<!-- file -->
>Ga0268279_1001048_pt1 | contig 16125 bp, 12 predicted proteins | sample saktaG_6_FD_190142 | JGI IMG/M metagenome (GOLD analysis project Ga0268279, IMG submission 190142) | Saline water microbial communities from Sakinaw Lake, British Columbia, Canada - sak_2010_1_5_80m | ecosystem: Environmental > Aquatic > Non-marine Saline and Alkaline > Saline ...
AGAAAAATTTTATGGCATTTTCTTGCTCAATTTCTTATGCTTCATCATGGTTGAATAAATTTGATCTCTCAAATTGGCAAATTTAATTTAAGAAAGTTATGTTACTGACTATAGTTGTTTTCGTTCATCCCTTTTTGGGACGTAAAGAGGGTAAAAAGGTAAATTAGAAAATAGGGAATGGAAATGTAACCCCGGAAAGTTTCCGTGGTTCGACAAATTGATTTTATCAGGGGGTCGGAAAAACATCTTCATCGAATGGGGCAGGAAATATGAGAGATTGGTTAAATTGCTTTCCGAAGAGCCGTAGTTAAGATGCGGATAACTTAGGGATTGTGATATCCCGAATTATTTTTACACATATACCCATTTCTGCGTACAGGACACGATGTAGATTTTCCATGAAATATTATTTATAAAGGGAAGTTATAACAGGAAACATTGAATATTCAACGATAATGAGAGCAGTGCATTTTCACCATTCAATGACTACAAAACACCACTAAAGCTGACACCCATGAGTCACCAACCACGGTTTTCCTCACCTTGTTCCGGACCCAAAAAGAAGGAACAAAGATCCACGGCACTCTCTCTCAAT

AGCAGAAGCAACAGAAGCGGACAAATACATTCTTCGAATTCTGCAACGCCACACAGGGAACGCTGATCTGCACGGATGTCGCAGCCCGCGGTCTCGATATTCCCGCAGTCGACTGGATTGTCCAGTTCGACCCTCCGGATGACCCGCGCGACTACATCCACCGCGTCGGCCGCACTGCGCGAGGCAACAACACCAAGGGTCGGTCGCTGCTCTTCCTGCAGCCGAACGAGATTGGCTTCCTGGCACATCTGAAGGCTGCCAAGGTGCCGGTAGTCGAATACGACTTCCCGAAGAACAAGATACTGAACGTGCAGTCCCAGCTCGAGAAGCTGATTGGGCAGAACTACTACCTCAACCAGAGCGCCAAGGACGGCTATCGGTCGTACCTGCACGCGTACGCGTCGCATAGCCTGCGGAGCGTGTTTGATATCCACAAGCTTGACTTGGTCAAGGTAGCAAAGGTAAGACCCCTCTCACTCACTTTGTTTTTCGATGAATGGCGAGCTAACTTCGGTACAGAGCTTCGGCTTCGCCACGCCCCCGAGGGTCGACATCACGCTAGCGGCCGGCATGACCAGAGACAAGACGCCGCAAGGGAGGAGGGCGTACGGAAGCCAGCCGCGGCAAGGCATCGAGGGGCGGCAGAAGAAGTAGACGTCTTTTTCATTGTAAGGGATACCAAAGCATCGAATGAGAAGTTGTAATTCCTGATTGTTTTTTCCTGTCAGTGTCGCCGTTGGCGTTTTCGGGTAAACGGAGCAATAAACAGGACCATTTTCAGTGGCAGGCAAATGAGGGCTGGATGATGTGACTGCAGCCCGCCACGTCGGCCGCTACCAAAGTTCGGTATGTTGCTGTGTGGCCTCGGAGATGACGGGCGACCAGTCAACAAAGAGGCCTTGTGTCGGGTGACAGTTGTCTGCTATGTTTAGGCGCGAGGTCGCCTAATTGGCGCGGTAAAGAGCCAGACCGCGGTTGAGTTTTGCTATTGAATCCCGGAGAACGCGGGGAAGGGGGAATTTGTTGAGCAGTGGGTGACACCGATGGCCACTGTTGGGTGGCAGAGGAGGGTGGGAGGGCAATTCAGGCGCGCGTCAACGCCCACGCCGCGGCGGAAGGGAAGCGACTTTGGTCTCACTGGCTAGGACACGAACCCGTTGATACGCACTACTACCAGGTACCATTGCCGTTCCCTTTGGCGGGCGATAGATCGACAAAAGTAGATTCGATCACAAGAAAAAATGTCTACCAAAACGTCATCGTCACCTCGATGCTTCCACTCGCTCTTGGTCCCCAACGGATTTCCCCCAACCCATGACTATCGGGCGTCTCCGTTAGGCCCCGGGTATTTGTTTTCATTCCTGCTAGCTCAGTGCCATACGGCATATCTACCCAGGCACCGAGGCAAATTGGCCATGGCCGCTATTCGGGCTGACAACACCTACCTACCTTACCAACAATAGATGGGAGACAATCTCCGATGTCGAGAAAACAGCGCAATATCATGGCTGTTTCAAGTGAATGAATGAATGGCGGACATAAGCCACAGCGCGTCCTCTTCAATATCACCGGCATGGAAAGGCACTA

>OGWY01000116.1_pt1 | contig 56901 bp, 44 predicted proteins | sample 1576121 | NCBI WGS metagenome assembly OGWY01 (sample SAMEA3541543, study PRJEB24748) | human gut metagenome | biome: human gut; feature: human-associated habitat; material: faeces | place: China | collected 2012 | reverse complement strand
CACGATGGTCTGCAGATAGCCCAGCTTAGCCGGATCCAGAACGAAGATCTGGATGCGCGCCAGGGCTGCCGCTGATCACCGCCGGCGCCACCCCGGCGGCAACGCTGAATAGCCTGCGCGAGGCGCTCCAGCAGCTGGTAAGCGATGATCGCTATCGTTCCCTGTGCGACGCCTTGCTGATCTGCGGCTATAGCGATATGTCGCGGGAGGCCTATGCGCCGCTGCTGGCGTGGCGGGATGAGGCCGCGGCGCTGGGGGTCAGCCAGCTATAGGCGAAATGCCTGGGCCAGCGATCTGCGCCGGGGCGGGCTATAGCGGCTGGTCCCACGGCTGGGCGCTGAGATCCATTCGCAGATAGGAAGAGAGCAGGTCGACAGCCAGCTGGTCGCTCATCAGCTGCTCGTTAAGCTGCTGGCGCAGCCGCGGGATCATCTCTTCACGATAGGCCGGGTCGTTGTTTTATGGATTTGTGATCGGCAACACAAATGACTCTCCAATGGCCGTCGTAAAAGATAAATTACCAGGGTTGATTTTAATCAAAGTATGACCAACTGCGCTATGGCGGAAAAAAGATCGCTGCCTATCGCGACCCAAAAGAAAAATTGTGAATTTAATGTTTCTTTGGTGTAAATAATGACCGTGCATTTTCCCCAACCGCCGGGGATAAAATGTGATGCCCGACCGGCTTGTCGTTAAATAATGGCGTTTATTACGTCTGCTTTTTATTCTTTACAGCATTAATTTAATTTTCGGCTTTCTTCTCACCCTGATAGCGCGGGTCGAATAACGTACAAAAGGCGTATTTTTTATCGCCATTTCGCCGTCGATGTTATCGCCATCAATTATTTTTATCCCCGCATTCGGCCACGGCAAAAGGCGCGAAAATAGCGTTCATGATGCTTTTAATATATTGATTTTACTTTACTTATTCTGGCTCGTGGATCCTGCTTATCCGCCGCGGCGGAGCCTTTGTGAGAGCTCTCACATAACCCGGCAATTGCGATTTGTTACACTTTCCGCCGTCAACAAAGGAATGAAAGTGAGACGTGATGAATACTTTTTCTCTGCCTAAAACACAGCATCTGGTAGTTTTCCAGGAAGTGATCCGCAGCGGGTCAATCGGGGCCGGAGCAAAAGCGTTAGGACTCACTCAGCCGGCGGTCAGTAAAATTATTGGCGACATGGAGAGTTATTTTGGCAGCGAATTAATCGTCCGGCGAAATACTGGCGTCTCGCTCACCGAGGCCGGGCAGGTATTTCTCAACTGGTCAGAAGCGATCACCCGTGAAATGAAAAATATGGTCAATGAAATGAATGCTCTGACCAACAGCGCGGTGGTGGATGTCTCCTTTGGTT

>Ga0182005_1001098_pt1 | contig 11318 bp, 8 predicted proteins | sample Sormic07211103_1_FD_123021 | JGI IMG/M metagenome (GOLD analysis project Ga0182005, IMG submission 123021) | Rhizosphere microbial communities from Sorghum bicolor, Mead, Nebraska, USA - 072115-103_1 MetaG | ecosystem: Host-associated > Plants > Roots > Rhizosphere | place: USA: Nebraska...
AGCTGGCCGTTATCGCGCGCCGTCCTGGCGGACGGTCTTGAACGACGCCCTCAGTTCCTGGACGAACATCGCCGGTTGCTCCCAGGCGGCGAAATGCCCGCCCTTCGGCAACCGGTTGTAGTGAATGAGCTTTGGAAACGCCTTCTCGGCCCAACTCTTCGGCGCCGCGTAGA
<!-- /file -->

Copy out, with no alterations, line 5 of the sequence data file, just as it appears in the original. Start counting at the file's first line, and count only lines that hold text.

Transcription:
CACGATGGTCTGCAGATAGCCCAGCTTAGCCGGATCCAGAACGAAGATCTGGATGCGCGCCAGGGCTGCCGCTGATCACCGCCGGCGCCACCCCGGCGGCAACGCTGAATAGCCTGCGCGAGGCGCTCCAGCAGCTGGTAAGCGATGATCGCTATCGTTCCCTGTGCGACGCCTTGCTGATCTGCGGCTATAGCGATATGTCGCGGGAGGCCTATGCGCCGCTGCTGGCGTGGCGGGATGAGGCCGCGGCGCTGGGGGTCAGCCAGCTATAGGCGAAATGCCTGGGCCAGCGATCTGCGCCGGGGCGGGCTATAGCGGCTGGTCCCACGGCTGGGCGCTGAGATCCATTCGCAGATAGGAAGAGAGCAGGTCGACAGCCAGCTGGTCGCTCATCAGCTGCTCGTTAAGCTGCTGGCGCAGCCGCGGGATCATCTCTTCACGATAGGCCGGGTCGTTGTTTTATGGATTTGTGATCGGCAACACAAATGACTCTCCAATGGCCGTCGTAAAAGATAAATTACCAGGGTTGATTTTAATCAAAGTATGACCAACTGCGCTATGGCGGAAAAAAGATCGCTGCCTATCGCGACCCAAAAGAAAAATTGTGAATTTAATGTTTCTTTGGTGTAAATAATGACCGTGCATTTTCCCCAACCGCCGGGGATAAAATGTGATGCCCGACCGGCTTGTCGTTAAATAATGGCGTTTATTACGTCTGCTTTTTATTCTTTACAGCATTAATTTAATTTTCGGCTTTCTTCTCACCCTGATAGCGCGGGTCGAATAACGTACAAAAGGCGTATTTTTTATCGCCATTTCGCCGTCGATGTTATCGCCATCAATTATTTTTATCCCCGCATTCGGCCACGGCAAAAGGCGCGAAAATAGCGTTCATGATGCTTTTAATATATTGATTTTACTTTACTTATTCTGGCTCGTGGATCCTGCTTATCCGCCGCGGCGGAGCCTTTGTGAGAGCTCTCACATAACCCGGCAATTGCGATTTGTTACACTTTCCGCCGTCAACAAAGGAATGAAAGTGAGACGTGATGAATACTTTTTCTCTGCCTAAAACACAGCATCTGGTAGTTTTCCAGGAAGTGATCCGCAGCGGGTCAATCGGGGCCGGAGCAAAAGCGTTAGGACTCACTCAGCCGGCGGTCAGTAAAATTATTGGCGACATGGAGAGTTATTTTGGCAGCGAATTAATCGTCCGGCGAAATACTGGCGTCTCGCTCACCGAGGCCGGGCAGGTATTTCTCAACTGGTCAGAAGCGATCACCCGTGAAATGAAAAATATGGTCAATGAAATGAATGCTCTGACCAACAGCGCGGTGGTGGATGTCTCCTTTGGTT